Women are the hidden victims of Britain's flatlining economy, losing their jobs at a far faster rate than men, official figures revealed yesterday.
The latest jobless statistics showed that women were being disproportionately affected by the remorseless rise in unemployment, which stands at a 16-year record of 2.67 million. More than 1.1 million women were out of work in December – a leap of 91,000 in a year and the highest total for 23 years.
Women have borne the brunt of the economic slowdown since the summer, representing two-thirds of the rise in unemployment in the final months of 2011. They are losing their jobs in large numbers as the spending squeeze leads to tens of thousands of redundancies, and worse is yet to come. Women represent 80 per cent of the 710,000 public sector workers set to be made redundant over the next five years.
In local government, where one in 10 jobs is forecast to go, about 75 per cent of the workforce is female. Some women are switching from full-time work to part-time posts in an effort to stay in the employment market, while others are giving up their jobs because of the soaring cost of childcare.
The heavy rate of redundancies will be embarrassing to Downing Street, which is acutely sensitive to charges that its austerity measures are alienating female voters. A leaked No 10 document last year warned the Government was "seen as having hit women, or their interests, disproportionately" and David Cameron has urged advisers to pursue female-friendly policies.
Yvette Cooper, the shadow Home Secretary, accused Mr Cameron of having a "blind spot" on women's issues. "As long as the Government is pushing women out of work, weakening action on the gender pay gap, reducing childcare and threatening to undermine maternity rights, they are making it harder, not easier, for women to work or to get promoted throughout their lives," she told The Independent. "The Prime Minister needs to wake up to the real impact of his policies on women up and down the country and think again."
Anna Bird, chief executive of the Fawcett Society, which campaigns for female equality, said: "These new figures must act as a wake-up call to Government – we are in a time of crisis. Cuts are threatening women's equality, as jobs dry up, benefits are slashed and vital public services disappear."
Nick Pearce, director of the Institute for Public Policy Research (IPPR) think tank, said: "The public sector is the only broad sector of the economy in which women are over-represented. Women are being hit hardest as public-sector jobs cuts begin to come through. Retail and the public sector offer the kind of flexible, part-time jobs that women often prefer because they can balance their work with family commitments."
The figures from the Office for National Statistics (ONS) showed the female jobless rate rose by 33,000 in the three months to the end of December. By contrast, the male jobless figure increased by just 16,000 over the period. Many women have also been out of work for a lengthy period, with 340,000 now unemployed for more than a year.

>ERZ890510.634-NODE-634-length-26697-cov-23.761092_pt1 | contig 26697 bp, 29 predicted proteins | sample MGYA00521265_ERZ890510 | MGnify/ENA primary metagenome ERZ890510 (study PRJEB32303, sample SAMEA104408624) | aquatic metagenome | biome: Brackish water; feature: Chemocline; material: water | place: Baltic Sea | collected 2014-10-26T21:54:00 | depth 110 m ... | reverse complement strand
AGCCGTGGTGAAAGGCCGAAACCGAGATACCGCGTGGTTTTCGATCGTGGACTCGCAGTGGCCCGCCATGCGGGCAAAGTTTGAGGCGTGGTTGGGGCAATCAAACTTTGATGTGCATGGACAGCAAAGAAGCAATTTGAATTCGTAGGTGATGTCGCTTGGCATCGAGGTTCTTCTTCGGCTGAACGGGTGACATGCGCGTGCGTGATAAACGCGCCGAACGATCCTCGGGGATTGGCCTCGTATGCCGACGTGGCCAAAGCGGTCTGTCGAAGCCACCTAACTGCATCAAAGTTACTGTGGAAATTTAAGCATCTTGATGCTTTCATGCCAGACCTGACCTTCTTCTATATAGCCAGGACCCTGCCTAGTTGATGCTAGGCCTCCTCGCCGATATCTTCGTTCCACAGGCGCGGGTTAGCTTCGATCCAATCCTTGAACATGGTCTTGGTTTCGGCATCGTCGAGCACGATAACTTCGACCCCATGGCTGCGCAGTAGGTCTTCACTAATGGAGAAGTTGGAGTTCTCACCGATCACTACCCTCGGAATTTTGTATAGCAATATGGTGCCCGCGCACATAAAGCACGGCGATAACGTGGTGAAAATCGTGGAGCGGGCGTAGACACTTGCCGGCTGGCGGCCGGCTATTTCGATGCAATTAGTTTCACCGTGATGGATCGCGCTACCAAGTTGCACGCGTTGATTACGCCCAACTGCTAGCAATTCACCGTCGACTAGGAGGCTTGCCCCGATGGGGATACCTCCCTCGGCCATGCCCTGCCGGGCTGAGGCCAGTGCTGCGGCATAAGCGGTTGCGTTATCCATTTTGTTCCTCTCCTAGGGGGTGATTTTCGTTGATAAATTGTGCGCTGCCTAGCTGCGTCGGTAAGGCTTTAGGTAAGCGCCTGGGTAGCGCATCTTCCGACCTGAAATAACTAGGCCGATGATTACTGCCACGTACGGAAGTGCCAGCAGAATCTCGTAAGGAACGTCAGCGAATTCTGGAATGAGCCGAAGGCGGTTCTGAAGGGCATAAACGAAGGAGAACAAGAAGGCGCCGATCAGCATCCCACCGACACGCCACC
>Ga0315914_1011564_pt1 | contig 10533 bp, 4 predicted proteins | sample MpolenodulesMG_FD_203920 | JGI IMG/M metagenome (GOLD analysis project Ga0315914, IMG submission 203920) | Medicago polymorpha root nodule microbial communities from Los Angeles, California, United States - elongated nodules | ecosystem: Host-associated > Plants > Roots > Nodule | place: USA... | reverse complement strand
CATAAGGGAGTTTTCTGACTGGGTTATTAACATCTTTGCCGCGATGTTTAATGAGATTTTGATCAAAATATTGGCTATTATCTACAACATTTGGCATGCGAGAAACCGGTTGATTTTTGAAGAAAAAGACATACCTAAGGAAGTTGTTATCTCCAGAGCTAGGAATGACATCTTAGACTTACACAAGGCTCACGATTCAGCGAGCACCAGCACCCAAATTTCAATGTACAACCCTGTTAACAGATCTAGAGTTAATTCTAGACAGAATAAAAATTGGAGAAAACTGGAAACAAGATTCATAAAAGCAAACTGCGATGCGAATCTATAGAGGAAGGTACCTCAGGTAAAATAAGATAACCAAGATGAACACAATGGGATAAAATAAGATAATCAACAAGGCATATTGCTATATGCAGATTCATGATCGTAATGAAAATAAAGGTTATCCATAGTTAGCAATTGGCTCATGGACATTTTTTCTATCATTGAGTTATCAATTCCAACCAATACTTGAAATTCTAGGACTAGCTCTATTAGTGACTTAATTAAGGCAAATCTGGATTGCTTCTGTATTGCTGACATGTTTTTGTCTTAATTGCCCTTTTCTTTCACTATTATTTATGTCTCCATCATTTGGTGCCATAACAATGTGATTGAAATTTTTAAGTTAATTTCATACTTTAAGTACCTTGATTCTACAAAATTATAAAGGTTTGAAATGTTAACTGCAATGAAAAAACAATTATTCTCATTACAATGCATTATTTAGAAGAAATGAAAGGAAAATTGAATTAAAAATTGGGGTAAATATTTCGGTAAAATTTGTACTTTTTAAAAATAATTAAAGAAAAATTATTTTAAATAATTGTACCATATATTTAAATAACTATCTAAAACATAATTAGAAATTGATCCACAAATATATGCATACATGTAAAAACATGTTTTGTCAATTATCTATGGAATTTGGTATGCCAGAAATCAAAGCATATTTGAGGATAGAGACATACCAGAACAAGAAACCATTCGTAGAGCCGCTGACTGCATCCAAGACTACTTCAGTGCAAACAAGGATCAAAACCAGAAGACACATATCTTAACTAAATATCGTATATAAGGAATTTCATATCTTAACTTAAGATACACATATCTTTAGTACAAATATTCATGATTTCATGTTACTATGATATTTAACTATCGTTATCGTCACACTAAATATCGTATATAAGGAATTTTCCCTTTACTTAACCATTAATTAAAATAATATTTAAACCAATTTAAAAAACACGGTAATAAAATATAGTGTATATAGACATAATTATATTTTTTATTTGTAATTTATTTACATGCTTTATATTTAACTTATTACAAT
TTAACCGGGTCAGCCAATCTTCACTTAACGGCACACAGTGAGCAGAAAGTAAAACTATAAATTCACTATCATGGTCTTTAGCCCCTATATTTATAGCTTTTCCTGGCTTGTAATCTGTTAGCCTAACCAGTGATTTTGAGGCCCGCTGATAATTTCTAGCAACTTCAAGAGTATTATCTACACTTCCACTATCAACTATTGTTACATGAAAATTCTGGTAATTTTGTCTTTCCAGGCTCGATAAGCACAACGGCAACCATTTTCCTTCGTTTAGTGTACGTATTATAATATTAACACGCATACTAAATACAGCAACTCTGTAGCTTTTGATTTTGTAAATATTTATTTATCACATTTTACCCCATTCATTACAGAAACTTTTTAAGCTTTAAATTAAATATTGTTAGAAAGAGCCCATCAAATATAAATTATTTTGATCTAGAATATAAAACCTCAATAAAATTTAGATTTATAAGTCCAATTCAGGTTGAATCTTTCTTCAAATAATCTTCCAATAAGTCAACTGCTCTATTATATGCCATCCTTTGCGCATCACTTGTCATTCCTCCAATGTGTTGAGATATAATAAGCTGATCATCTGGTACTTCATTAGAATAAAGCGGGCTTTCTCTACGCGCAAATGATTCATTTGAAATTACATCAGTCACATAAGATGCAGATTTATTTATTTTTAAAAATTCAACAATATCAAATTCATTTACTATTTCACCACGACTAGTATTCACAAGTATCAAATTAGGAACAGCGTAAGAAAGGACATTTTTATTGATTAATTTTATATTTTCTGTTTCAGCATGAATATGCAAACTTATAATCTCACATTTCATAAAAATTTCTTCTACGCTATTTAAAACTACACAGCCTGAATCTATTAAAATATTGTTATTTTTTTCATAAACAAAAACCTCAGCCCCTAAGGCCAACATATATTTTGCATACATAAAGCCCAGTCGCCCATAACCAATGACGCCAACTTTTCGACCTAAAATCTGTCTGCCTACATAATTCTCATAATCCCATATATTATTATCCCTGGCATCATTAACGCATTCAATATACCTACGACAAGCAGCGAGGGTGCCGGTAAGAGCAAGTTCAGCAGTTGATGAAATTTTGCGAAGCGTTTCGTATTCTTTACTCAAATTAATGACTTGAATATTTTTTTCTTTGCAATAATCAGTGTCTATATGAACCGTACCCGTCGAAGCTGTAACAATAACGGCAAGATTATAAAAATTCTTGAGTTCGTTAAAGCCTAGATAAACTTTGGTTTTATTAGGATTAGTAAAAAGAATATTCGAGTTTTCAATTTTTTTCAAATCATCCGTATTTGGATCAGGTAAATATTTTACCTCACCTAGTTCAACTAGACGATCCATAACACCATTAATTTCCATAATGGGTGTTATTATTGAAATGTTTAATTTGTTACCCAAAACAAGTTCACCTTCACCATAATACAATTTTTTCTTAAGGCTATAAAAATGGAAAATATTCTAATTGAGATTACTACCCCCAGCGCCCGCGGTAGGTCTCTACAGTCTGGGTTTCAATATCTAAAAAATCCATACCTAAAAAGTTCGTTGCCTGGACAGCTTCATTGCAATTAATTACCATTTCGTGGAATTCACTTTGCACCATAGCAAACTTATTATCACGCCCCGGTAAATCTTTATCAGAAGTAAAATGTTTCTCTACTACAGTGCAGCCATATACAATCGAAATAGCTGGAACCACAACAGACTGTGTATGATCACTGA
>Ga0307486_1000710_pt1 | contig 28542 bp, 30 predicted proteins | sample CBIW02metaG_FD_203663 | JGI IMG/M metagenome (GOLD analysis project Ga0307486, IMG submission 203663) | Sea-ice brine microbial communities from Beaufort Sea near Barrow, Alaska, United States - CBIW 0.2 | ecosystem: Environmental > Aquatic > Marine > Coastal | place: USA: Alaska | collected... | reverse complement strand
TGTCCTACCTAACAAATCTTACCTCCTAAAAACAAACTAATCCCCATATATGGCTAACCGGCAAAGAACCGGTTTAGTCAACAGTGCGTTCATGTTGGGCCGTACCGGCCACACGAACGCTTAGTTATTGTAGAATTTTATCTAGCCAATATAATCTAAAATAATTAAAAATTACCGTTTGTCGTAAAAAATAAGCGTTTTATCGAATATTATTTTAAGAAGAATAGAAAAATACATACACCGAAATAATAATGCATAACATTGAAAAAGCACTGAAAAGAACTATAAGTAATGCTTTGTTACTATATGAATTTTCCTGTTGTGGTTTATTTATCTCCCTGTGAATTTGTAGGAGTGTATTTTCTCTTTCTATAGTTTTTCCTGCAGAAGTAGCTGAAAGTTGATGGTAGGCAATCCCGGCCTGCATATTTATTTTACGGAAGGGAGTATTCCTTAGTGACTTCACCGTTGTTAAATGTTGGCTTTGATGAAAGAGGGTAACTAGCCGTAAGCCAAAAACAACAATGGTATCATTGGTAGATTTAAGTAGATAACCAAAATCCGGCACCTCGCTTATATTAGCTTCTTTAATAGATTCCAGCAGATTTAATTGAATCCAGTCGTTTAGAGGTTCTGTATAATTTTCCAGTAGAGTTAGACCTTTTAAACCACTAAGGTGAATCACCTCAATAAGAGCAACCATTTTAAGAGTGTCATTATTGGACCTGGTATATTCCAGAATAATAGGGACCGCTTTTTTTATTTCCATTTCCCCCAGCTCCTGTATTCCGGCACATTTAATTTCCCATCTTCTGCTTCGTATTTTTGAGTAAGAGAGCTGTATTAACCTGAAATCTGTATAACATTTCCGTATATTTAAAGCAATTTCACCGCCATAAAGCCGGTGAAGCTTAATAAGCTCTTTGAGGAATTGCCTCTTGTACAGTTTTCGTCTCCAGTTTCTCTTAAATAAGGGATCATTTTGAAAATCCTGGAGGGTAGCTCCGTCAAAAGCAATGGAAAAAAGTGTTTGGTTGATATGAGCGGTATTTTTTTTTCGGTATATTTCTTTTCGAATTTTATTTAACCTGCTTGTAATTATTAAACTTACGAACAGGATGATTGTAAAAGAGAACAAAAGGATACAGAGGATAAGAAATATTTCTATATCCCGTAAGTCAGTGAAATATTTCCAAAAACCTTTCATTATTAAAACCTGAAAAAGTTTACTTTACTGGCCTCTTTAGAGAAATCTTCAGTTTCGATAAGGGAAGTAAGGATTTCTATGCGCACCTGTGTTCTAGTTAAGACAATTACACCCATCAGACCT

Though women have disproportionately been victims of public and private-sector redundancies, in December the IPPR also produced a report arguing that the high cost of childcare was preventing women from returning to the workplace. The official figures also demonstrated that women are increasingly taking up part-time work because of a lack of alternatives. There were 5.86 million women employed in this way in the three months to December, compared with 2.01 million men.
The ONS figures showed the total national unemployment rate rising to 8.4 per cent, the highest level in 16 years, with 2.67 million people out of work. The rate of youth unemployment also hit a new high over the period.
The proportion of 16 to 24-year-olds looking for work, including those fully unemployed, hit 22.2 per cent – about 1.04 million. The numbers claiming Jobseeker's Allowance in January increased by 6,900 to 1.6 million.
Case study: 'Things are tight. I'm not sure how we'll manage'
Theodora Munroe, 37, a legal secretary from North London, said:
"I was told I would be made redundant at the end of January. As of next week, I'll be another person unemployed.
"Everybody is feeling the squeeze, and I can't blame my employer. It's admin and secretary jobs that are going first – and most of those are filled by women, so in my profession women are feeling the brunt at the moment.
"Things are going to get harder until I can find more work. Things are already tight. There's the mortgage and the bill repayments. I'm not quite sure how my husband and I will manage with just his salary coming in. We'll have to make sacrifices.
"I'm already on the look out for a new job but I'm aware that it's going to be harder now than it has ever been. I am qualified and experienced, but there are so many people in the job market taking jobs they are overqualified for: the effects of that will be felt further down the ladder by people who are less experienced or without qualifications. There won't be any jobs left for them.
"The government needs to do more to encourage growth and help smaller firms like the one where I have just lost my job. The big players are doing fine, but the others are suffering."
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